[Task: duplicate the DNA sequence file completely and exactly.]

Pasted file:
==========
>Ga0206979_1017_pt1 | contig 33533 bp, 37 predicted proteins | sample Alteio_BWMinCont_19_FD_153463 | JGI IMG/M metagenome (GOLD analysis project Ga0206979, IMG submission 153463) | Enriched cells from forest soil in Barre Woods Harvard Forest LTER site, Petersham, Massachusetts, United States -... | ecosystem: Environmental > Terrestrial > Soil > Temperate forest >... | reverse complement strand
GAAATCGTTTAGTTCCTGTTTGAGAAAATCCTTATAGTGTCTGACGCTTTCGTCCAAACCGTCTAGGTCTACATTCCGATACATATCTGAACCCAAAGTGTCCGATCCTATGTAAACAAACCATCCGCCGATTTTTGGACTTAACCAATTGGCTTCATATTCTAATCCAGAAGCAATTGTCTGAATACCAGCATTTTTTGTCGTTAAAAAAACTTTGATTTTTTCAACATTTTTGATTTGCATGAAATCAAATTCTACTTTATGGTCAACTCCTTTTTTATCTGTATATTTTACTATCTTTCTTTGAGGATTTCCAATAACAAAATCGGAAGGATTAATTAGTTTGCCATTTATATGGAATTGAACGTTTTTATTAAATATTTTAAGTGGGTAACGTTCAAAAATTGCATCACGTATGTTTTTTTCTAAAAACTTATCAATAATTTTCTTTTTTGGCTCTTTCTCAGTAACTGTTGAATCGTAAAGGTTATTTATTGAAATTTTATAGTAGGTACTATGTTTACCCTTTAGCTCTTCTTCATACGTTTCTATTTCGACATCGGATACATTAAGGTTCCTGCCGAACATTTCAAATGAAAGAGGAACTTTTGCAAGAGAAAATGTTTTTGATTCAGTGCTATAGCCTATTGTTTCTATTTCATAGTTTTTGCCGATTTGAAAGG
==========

>Ga0206979_1017_pt1 | contig 33533 bp, 37 predicted proteins | sample Alteio_BWMinCont_19_FD_153463 | JGI IMG/M metagenome (GOLD analysis project Ga0206979, IMG submission 153463) | Enriched cells from forest soil in Barre Woods Harvard Forest LTER site, Petersham, Massachusetts, United States -... | ecosystem: Environmental > Terrestrial > Soil > Temperate forest >... | reverse complement strand
GAAATCGTTTAGTTCCTGTTTGAGAAAATCCTTATAGTGTCTGACGCTTTCGTCCAAACCGTCTAGGTCTACATTCCGATACATATCTGAACCCAAAGTGTCCGATCCTATGTAAACAAACCATCCGCCGATTTTTGGACTTAACCAATTGGCTTCATATTCTAATCCAGAAGCAATTGTCTGAATACCAGCATTTTTTGTCGTTAAAAAAACTTTGATTTTTTCAACATTTTTGATTTGCATGAAATCAAATTCTACTTTATGGTCAACTCCTTTTTTATCTGTATATTTTACTATCTTTCTTTGAGGATTTCCAATAACAAAATCGGAAGGATTAATTAGTTTGCCATTTATATGGAATTGAACGTTTTTATTAAATATTTTAAGTGGGTAACGTTCAAAAATTGCATCACGTATGTTTTTTTCTAAAAACTTATCAATAATTTTCTTTTTTGGCTCTTTCTCAGTAACTGTTGAATCGTAAAGGTTATTTATTGAAATTTTATAGTAGGTACTATGTTTACCCTTTAGCTCTTCTTCATACGTTTCTATTTCGACATCGGATACATTAAGGTTCCTGCCGAACATTTCAAATGAAAGAGGAACTTTTGCAAGAGAAAATGTTTTTGATTCAGTGCTATAGCCTATTGTTTCTATTTCATAGTTTTTGCCGATTTGAAAGG